There is some question – and cautious optimism – regarding the role of video surveillance in preventing mass shootings. The question is whether it’s possible to identify a high-risk situation in advance and how video can help law enforcement resolve an incident faster and will less risk of death or injuries to themselves or other civilians.
The use of remote video monitoring in preventing domestic terror situations is growing. According to London-based IHS Markit, a data and information services company, schools are the largest market for video surveillance systems in the U.S., estimated at $450 million in 2018. Retailers who use video for theft prevention can also employ it in a shooting.
The usefulness of surveillance also depends on storing and managing the data acquired. For example, if a person considered at high risk of causing a disturbance is banned from the building, facial recognition can quickly identify them and prevent them from entering the building.
Video surveillance is only one factor in keeping people safe. If an employee or other individual has displayed behavior that could indicate they could pose a risk to others, they should be investigated further, and law enforcement notified. Factors to watch for include verbal threats, emails, mail or calls or even postings in social media or other public forums.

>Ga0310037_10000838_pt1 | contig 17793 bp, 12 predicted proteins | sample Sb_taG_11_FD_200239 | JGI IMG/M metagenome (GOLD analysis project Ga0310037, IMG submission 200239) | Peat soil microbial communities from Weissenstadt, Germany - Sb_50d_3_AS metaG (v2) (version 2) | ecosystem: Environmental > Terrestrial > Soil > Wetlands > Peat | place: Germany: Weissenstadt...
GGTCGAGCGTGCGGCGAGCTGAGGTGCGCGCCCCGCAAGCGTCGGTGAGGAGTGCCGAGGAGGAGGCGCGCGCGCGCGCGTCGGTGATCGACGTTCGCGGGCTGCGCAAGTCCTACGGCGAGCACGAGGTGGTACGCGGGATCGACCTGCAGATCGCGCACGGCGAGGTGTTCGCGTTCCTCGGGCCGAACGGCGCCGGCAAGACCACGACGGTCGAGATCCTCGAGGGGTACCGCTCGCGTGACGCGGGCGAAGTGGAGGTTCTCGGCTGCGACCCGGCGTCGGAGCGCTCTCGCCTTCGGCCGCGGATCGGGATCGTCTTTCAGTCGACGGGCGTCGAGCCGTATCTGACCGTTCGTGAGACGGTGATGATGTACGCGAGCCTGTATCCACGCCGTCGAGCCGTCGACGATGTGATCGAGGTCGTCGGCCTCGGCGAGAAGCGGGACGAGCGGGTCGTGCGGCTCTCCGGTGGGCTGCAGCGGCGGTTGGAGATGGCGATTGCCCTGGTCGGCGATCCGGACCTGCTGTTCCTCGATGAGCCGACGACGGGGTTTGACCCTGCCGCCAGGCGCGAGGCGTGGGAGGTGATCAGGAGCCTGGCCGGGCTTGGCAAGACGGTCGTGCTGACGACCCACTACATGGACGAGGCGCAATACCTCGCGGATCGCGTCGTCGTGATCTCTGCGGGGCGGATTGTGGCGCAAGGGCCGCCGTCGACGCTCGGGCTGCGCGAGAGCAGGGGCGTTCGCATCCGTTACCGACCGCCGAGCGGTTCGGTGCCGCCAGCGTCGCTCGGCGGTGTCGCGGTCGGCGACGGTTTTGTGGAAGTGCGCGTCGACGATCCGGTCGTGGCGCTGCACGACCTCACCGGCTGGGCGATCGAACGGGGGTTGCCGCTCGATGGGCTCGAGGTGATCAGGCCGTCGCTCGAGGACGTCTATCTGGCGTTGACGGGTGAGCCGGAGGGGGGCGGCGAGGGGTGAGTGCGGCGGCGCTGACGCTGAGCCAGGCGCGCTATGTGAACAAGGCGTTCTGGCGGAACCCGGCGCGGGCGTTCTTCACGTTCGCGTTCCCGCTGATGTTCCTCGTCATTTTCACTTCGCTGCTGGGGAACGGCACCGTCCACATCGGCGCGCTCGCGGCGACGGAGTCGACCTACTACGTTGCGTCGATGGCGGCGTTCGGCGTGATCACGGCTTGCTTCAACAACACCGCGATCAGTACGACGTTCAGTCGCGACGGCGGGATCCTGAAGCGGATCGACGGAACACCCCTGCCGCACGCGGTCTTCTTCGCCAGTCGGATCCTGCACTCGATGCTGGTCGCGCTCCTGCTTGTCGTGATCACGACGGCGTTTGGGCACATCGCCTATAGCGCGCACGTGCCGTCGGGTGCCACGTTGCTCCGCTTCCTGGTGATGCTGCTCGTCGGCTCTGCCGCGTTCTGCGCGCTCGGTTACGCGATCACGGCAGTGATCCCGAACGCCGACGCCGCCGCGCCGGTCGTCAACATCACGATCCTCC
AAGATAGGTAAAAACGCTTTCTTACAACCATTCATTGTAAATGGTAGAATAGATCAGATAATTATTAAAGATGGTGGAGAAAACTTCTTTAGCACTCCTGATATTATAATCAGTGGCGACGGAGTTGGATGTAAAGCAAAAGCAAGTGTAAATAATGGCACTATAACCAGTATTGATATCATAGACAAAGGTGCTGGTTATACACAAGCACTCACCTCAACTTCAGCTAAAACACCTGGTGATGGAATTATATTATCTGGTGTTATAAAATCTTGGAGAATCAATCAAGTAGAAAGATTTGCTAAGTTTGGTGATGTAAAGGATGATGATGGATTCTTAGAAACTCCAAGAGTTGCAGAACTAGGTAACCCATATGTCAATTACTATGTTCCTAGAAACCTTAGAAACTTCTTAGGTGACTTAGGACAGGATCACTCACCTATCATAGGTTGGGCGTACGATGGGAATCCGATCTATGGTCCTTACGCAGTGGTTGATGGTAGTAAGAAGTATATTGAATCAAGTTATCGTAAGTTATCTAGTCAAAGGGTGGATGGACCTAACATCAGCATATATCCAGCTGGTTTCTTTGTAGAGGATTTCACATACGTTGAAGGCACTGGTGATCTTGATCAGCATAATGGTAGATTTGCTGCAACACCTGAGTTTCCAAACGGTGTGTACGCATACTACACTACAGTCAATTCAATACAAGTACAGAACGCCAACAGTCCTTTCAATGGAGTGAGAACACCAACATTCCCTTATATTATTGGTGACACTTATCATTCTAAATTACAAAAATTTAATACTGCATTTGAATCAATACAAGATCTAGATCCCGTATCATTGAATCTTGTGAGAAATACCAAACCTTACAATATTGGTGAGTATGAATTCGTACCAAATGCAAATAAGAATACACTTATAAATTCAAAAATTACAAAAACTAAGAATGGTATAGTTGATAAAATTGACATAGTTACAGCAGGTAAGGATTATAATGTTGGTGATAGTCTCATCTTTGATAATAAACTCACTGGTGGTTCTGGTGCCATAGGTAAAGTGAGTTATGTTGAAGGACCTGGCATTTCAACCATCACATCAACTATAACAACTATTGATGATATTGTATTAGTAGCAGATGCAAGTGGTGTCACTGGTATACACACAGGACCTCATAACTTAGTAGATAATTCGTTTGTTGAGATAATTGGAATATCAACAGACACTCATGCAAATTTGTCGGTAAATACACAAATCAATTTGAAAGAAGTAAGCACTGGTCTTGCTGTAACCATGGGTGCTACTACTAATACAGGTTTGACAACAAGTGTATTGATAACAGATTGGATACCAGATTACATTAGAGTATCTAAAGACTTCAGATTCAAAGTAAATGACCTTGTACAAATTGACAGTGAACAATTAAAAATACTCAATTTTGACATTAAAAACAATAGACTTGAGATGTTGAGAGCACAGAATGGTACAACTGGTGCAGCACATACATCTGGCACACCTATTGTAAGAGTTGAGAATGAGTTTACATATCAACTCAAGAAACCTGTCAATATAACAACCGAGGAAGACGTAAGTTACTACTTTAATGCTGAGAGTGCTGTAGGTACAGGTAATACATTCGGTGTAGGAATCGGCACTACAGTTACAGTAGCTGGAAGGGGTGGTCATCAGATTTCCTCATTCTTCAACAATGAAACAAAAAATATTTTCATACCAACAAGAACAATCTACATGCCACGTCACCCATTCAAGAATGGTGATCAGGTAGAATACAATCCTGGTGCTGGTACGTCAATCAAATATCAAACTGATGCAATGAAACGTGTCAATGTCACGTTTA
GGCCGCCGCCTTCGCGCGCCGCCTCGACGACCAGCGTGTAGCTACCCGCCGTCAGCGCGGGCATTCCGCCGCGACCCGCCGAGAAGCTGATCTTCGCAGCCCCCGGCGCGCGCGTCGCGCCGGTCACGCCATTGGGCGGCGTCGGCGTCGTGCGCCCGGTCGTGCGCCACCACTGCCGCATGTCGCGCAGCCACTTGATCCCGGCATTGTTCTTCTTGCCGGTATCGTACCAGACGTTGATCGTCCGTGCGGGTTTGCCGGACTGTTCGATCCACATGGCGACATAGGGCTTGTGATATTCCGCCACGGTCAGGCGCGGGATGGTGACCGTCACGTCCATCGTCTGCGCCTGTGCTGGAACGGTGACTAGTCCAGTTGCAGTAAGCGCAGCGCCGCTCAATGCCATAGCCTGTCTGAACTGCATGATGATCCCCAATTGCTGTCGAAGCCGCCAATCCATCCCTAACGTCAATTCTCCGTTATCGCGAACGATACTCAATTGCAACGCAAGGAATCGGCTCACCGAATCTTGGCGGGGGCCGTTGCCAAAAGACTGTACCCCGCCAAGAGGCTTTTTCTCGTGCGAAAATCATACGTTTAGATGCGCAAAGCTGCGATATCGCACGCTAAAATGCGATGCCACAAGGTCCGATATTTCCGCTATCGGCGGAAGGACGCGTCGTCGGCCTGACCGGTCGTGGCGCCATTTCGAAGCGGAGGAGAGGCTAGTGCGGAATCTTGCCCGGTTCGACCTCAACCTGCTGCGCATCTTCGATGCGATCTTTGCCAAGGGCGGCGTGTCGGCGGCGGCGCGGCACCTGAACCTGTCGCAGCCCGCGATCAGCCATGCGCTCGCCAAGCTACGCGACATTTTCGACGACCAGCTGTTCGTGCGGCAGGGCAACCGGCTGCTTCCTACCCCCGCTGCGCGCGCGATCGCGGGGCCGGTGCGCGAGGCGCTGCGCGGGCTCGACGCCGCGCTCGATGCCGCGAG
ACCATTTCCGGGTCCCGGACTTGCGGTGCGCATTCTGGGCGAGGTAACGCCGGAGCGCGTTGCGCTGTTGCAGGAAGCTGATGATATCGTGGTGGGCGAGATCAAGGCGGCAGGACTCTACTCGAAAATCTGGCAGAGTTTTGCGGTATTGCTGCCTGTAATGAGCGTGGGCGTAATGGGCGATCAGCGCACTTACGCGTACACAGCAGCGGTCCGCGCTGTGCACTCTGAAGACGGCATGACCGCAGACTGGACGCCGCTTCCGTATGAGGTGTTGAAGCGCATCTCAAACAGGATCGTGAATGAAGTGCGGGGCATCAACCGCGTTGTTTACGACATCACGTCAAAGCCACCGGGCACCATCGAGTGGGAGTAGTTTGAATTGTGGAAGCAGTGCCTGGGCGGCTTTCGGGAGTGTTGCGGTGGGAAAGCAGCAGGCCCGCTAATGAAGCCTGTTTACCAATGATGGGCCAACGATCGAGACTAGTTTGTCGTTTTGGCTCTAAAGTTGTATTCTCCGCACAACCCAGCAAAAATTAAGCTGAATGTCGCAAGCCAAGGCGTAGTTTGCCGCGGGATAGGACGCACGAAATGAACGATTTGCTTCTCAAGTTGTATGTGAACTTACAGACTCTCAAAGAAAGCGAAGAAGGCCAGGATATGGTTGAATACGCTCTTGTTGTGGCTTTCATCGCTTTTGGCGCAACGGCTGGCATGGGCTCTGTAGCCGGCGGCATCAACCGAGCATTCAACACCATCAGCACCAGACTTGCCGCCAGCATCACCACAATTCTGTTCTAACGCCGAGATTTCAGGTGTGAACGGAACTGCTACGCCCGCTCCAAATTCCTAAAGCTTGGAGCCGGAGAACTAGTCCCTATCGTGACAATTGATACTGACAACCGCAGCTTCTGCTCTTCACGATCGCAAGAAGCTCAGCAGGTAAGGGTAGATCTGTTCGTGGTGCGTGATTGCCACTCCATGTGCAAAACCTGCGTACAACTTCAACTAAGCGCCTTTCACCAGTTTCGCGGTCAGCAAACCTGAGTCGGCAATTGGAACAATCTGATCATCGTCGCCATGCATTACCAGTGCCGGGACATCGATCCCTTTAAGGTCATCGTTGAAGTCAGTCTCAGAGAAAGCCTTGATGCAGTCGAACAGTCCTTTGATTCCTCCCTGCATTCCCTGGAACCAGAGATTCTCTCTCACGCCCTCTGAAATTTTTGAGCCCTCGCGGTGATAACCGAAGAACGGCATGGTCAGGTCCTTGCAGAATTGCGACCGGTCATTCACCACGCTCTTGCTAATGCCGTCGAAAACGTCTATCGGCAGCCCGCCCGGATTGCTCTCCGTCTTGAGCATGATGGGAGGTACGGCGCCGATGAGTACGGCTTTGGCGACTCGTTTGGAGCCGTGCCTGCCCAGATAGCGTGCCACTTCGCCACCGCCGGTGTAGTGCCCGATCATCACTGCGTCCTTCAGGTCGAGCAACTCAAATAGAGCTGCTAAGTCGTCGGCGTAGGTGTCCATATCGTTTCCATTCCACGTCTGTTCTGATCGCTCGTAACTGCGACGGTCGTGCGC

Companies like Paycom, an Oklahoma human resources technology company has created a formal threat assessment and response guide designed to protect its workers from disgruntled employees and other threats. Questions can range from any observed or reported personality changes, signs of mental health issues or a troubled personal life, confused thinking, drugs or alcohol abuse, a history of violence and whether or not they have access to firearms or other weapons.
This information can clarify what behaviors on-site guards and remote monitoring services should watch for. It also indicates specific individuals who may pose a threat and should not be permitted in the building and allows them to identify a severe threat and notify law enforcement faster.
Can video surveillance protect your people and property?